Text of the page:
The Baker, The Butcher and The Brewer, Part Two – The Bastard 2
His internal glow was an effect from the engraving of the previously vacant slot on his moral compass. His previous experiences in limited environment were inconclusive on the matter of good and evil.
The horse beating in itself was rather ignorable and insignificant in the face of the universe. The knowledge of history and the world at its current state would leave a citizen of the world unimpressed and unmoved by it.
Individual universes, however, came in all sizes. They tend to expand. A small child confined to the limited universe of its parents has only so much material to build its own.
An event well familiar to the average size universe seems extraordinary and mind altering to a child. He had never encountered anything more aggressively threatening. His universe contracted and let new particles fill its vacant void.
Particles unknown to his mind. Particles that triggered an uncontrolled reaction in his nuclear. His unconditioned mind was a blank canvas. No rules, no regulations, no knowledge of its capacity for it was never tested. The limitation of his parents’ universe did not let them understand the importance of setting general guidelines to their beloved’s development.
His endowed mind could have been painted pink. The horse beating (chance) had painted it black.
Power through blood and zero humility for the weak was sharply etched into the fundamental principles of his subconscious. It became a reflex, a given, set in stone.
There were not fireworks around his head or taps on the back, only loneliness. Loneliness and unrealized change of perspective. Less childish smiles and play. More grey thoughts.
The mind and body had no choice but to satisfy the expanded universe with an experiment. The newly established normal needed a test. The new particles freely mingles with the old and started an itch.
Everything new that came in, teachings, experiences, was filtered and diffracted by the lens of the horse blood. Gloomy was his head.
Mandor liked fishing for it dulled the itch of his restless mind. His universe had a mind of its own for it didn’t expand for a very long time. All he wanted was an expansion, a test.
His itch grew.
He was earning for something bigger and more meaningful. His universe could hardly fit into his repetitive world.
He didn’t have access to books. His parents wanted him to be a farmer so they bought him firm shoes, durable clothes and a pocketknife. Their blind goal was to shrink his universe so he would never leave. They wanted him to take care of them.
Mandor didn’t. Chance had already introduced him to the wind. The horse blood filled the gaps of his mind with coded messages. A drop of blood caries life in itself. It tells the history and potential future of its bearer. It speaks of strengths and weaknesses, of paths, roads and legends of love. Mandor didn’t have the tools to decode these messages but he felt he could acquire them. The more his world tried to chain him down and take away the possibility of answers the more he resented it.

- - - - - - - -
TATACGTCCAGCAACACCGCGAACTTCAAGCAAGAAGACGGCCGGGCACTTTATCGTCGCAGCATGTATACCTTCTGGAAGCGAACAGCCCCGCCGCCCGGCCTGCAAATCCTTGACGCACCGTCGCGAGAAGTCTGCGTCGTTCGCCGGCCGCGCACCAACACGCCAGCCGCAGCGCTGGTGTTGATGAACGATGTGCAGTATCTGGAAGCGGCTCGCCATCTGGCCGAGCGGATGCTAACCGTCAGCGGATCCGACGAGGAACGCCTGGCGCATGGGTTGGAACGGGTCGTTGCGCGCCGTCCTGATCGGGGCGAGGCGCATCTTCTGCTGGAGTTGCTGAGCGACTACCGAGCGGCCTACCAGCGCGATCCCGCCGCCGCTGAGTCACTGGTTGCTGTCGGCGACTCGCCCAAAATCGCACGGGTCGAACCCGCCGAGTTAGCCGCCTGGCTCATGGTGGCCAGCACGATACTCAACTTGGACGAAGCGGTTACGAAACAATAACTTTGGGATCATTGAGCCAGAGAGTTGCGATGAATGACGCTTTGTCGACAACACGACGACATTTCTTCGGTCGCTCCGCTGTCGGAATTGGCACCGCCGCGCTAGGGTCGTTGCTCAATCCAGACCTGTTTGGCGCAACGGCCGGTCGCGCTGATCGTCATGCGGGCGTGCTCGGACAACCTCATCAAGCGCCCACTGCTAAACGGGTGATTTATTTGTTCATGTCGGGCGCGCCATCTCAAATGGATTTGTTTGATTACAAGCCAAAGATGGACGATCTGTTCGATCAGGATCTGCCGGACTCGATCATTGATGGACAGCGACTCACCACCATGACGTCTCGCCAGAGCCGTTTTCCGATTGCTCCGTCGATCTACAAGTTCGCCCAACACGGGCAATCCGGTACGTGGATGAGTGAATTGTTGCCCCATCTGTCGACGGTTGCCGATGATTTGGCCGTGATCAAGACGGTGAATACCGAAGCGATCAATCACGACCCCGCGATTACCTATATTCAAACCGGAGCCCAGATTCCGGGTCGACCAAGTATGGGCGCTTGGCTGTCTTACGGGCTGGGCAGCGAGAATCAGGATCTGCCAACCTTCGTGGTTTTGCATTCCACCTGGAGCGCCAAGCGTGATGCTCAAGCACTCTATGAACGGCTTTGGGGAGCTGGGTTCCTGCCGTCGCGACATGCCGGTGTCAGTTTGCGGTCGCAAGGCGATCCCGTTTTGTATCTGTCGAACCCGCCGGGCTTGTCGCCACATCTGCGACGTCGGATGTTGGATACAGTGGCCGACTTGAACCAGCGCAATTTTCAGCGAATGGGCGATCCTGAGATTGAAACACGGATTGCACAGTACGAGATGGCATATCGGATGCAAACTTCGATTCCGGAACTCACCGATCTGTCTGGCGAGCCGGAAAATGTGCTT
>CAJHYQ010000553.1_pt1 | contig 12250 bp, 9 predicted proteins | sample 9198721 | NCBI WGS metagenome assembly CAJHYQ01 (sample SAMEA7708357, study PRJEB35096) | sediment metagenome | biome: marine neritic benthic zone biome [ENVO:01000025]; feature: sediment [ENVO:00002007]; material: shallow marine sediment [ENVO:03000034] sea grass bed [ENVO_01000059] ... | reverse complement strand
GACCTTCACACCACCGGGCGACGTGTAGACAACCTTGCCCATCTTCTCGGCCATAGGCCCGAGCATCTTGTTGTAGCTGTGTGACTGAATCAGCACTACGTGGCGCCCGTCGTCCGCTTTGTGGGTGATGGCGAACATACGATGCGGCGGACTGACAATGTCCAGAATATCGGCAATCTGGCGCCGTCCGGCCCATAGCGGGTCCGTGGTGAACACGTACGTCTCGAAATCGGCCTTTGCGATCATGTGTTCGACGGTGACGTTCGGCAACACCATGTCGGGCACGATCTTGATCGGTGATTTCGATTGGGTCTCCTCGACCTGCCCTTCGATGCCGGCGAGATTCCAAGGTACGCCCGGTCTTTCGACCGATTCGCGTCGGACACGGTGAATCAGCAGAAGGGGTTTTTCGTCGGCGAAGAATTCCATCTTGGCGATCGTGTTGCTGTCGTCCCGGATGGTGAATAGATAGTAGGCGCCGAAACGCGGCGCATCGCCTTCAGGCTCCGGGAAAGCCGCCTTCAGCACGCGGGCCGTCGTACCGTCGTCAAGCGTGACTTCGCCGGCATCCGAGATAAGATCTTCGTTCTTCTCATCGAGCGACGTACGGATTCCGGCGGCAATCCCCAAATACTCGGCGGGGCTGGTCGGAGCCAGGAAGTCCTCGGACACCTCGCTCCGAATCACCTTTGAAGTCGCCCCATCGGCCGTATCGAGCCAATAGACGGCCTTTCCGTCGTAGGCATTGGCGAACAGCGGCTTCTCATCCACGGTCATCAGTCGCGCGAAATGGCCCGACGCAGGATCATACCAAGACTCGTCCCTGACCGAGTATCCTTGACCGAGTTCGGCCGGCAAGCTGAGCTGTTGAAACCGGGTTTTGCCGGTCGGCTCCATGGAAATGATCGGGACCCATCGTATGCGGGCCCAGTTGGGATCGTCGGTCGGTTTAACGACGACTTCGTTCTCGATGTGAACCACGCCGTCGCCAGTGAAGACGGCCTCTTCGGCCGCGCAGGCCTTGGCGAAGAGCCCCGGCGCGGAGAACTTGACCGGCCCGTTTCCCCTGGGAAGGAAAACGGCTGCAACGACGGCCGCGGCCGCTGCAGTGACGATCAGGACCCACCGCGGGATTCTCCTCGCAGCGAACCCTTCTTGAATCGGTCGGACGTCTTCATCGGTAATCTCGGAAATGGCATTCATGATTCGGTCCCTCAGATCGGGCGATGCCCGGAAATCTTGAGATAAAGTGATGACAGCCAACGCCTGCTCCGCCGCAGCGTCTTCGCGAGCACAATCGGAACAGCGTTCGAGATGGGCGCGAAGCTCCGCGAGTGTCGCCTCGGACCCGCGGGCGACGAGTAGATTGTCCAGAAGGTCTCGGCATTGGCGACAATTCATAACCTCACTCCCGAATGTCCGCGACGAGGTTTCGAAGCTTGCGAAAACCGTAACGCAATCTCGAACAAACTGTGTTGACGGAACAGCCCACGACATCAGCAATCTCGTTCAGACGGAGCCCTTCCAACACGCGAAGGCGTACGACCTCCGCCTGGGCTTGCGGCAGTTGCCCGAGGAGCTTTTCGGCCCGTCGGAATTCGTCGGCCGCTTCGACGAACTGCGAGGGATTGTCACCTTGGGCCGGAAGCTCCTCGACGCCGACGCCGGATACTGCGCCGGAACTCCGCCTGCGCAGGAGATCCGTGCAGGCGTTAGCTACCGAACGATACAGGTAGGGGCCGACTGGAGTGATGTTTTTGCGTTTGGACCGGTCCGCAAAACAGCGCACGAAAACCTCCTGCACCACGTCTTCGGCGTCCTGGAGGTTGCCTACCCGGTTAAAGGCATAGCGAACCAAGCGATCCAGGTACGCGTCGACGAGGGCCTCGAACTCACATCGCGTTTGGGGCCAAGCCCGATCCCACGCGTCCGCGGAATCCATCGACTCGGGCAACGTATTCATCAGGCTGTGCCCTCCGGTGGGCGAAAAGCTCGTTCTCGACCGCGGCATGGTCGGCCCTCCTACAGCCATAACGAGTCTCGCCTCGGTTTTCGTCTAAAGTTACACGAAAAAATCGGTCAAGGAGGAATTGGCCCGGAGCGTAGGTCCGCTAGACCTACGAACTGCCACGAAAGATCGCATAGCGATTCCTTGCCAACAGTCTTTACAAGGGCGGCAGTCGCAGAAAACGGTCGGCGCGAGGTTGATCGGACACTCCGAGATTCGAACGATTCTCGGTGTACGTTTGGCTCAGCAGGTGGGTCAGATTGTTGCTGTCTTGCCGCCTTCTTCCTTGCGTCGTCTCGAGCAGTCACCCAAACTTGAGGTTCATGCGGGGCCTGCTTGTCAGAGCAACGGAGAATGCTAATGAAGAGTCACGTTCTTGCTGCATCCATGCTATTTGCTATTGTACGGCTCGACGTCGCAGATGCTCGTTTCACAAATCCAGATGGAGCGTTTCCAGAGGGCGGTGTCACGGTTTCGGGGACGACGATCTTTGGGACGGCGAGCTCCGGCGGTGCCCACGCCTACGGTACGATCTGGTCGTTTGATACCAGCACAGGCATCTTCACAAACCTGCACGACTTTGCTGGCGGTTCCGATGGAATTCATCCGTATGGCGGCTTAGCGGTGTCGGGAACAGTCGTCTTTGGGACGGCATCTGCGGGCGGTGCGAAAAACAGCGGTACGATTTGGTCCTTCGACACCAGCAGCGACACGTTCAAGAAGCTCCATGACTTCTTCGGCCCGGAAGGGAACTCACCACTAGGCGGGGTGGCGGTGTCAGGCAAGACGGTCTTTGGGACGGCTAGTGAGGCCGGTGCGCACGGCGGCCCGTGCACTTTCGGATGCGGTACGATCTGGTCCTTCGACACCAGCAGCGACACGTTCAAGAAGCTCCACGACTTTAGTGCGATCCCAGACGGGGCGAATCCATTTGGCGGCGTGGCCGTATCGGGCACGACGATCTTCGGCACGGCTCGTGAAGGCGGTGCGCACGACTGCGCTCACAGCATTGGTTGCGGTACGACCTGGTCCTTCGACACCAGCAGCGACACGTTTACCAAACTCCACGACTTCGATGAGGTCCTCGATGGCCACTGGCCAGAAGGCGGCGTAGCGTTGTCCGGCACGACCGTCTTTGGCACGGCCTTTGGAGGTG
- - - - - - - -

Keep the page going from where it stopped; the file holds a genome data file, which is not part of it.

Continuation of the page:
He reached a point where he couldn’t sleep well. He would wake up several times each night. He would wake up just before down take some food and leave for the river, fishing. One of those early morning fishing expeditions he was at the river before sunrise. He kneeled in the mud under a patch of trees and dug into the ground with a large tablespoon looking for worms. It took him an hour to fill up a small glass jar. He put some wet soil on top of them and screwed the lid on, previously perforated with several small breathing holes. He possessed two fishing rods, consisting of wooden stick, a cord and hook.
The old fishermen would often preach that the best spots were around fallen trees where the branches are in the water. Fish hid there they would say. There was a place with a very steep bank between two fallen trees that would often come up in conversations. But! It was inaccessible.
Mandor got as close as possible to it from one side and spend several hours making a goat path by layering dirt from the steep slope with a straight shovel. When he reached in-between the two fallen trees he dug deeper into the slope and crafted a small patio, just big enough for him and the jar with worms.
He loaded the hooks with live bait and threw them in the water. Before the cords could settle he heard voices. He looked up and saw two men peeking down at him from the high edge of the riverbank. They smiled and walked around and down to the water. He left his sticks and went out to meet them.
They met at the beginning of his goat path. They were not locals. They carried big bags, fancy gear, metal water flasks hanging from their belts. One of them carried a bunch of yellow fruit in hand. He handed him one. Mandor took it and held the curved fruit with both hands from the sides. He looked at the men, looked at the fruit and attempted to take a bite from the middle. He bit through the skin and flesh and started chewing vigorously.
The two men looked at each other and smiled, realizing that he had never seen a banana before.
more by PETER ODEON
photograph by Jo Vangrinderbeek